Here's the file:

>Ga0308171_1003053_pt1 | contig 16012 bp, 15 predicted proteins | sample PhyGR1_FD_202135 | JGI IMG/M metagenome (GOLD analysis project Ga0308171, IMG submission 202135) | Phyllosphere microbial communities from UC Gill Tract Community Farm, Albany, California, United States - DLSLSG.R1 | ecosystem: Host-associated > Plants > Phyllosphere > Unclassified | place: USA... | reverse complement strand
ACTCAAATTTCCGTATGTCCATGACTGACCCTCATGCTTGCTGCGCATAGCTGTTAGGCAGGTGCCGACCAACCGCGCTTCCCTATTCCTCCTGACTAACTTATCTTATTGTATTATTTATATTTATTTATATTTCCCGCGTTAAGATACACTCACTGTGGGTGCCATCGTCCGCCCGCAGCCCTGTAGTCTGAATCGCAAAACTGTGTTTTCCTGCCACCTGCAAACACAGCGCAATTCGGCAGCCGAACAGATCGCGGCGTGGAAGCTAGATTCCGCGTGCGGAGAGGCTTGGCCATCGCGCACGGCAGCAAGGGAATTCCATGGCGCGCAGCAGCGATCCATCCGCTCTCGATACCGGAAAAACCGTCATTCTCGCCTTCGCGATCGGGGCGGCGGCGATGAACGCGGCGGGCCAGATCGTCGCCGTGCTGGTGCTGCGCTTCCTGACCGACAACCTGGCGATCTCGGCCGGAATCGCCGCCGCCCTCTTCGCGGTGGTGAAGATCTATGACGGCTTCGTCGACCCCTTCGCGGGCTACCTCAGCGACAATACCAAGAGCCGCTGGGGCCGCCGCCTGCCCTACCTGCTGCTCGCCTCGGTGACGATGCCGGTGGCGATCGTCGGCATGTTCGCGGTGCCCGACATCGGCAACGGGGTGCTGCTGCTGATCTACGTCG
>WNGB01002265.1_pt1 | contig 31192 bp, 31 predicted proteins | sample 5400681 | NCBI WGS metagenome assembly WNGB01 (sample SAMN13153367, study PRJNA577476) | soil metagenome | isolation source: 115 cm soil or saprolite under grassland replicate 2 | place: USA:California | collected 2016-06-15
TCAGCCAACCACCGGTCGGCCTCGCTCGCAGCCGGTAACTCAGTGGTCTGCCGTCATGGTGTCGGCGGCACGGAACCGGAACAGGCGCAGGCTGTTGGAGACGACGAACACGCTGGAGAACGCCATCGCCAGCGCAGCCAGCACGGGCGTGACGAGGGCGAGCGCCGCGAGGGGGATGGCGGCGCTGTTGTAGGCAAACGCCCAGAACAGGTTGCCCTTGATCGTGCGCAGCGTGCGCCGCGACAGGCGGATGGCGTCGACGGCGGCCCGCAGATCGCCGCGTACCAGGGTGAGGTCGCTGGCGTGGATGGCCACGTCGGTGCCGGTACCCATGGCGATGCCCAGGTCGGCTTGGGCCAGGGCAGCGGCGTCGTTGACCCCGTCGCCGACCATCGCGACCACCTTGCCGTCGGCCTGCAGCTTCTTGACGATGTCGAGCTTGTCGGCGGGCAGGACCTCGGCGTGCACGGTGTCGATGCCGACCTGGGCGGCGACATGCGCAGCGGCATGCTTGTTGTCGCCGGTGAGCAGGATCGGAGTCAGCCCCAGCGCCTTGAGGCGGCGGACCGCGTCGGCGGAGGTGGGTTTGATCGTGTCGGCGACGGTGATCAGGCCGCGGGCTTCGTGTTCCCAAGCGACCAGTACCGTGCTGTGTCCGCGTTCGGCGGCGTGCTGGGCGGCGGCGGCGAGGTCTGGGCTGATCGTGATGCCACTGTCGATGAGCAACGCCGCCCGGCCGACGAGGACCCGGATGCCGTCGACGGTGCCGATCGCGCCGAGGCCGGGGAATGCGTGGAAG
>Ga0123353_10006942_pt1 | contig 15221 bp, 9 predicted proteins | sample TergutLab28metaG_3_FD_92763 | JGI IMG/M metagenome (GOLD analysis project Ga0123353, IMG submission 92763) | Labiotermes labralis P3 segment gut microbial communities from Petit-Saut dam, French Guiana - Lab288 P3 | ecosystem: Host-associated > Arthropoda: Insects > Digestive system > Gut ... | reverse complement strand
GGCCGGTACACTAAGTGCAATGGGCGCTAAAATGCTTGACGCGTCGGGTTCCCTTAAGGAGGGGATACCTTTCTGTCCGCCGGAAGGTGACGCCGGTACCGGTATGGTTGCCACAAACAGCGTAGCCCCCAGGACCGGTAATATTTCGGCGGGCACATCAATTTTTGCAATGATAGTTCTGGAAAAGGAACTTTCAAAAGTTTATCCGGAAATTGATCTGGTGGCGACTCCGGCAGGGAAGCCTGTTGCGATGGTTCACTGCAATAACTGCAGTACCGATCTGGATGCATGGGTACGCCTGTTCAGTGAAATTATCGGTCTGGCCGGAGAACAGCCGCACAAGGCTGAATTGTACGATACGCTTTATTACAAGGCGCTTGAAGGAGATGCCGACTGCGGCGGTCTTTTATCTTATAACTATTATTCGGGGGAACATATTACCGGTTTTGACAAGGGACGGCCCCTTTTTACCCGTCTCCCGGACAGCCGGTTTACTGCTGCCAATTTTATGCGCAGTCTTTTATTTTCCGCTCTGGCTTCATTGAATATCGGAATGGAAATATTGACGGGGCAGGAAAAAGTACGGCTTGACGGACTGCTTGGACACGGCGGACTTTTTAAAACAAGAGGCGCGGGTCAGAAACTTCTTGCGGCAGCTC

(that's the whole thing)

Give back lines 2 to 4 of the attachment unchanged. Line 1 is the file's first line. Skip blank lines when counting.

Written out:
ACTCAAATTTCCGTATGTCCATGACTGACCCTCATGCTTGCTGCGCATAGCTGTTAGGCAGGTGCCGACCAACCGCGCTTCCCTATTCCTCCTGACTAACTTATCTTATTGTATTATTTATATTTATTTATATTTCCCGCGTTAAGATACACTCACTGTGGGTGCCATCGTCCGCCCGCAGCCCTGTAGTCTGAATCGCAAAACTGTGTTTTCCTGCCACCTGCAAACACAGCGCAATTCGGCAGCCGAACAGATCGCGGCGTGGAAGCTAGATTCCGCGTGCGGAGAGGCTTGGCCATCGCGCACGGCAGCAAGGGAATTCCATGGCGCGCAGCAGCGATCCATCCGCTCTCGATACCGGAAAAACCGTCATTCTCGCCTTCGCGATCGGGGCGGCGGCGATGAACGCGGCGGGCCAGATCGTCGCCGTGCTGGTGCTGCGCTTCCTGACCGACAACCTGGCGATCTCGGCCGGAATCGCCGCCGCCCTCTTCGCGGTGGTGAAGATCTATGACGGCTTCGTCGACCCCTTCGCGGGCTACCTCAGCGACAATACCAAGAGCCGCTGGGGCCGCCGCCTGCCCTACCTGCTGCTCGCCTCGGTGACGATGCCGGTGGCGATCGTCGGCATGTTCGCGGTGCCCGACATCGGCAACGGGGTGCTGCTGCTGATCTACGTCG
>WNGB01002265.1_pt1 | contig 31192 bp, 31 predicted proteins | sample 5400681 | NCBI WGS metagenome assembly WNGB01 (sample SAMN13153367, study PRJNA577476) | soil metagenome | isolation source: 115 cm soil or saprolite under grassland replicate 2 | place: USA:California | collected 2016-06-15
TCAGCCAACCACCGGTCGGCCTCGCTCGCAGCCGGTAACTCAGTGGTCTGCCGTCATGGTGTCGGCGGCACGGAACCGGAACAGGCGCAGGCTGTTGGAGACGACGAACACGCTGGAGAACGCCATCGCCAGCGCAGCCAGCACGGGCGTGACGAGGGCGAGCGCCGCGAGGGGGATGGCGGCGCTGTTGTAGGCAAACGCCCAGAACAGGTTGCCCTTGATCGTGCGCAGCGTGCGCCGCGACAGGCGGATGGCGTCGACGGCGGCCCGCAGATCGCCGCGTACCAGGGTGAGGTCGCTGGCGTGGATGGCCACGTCGGTGCCGGTACCCATGGCGATGCCCAGGTCGGCTTGGGCCAGGGCAGCGGCGTCGTTGACCCCGTCGCCGACCATCGCGACCACCTTGCCGTCGGCCTGCAGCTTCTTGACGATGTCGAGCTTGTCGGCGGGCAGGACCTCGGCGTGCACGGTGTCGATGCCGACCTGGGCGGCGACATGCGCAGCGGCATGCTTGTTGTCGCCGGTGAGCAGGATCGGAGTCAGCCCCAGCGCCTTGAGGCGGCGGACCGCGTCGGCGGAGGTGGGTTTGATCGTGTCGGCGACGGTGATCAGGCCGCGGGCTTCGTGTTCCCAAGCGACCAGTACCGTGCTGTGTCCGCGTTCGGCGGCGTGCTGGGCGGCGGCGGCGAGGTCTGGGCTGATCGTGATGCCACTGTCGATGAGCAACGCCGCCCGGCCGACGAGGACCCGGATGCCGTCGACGGTGCCGATCGCGCCGAGGCCGGGGAATGCGTGGAAG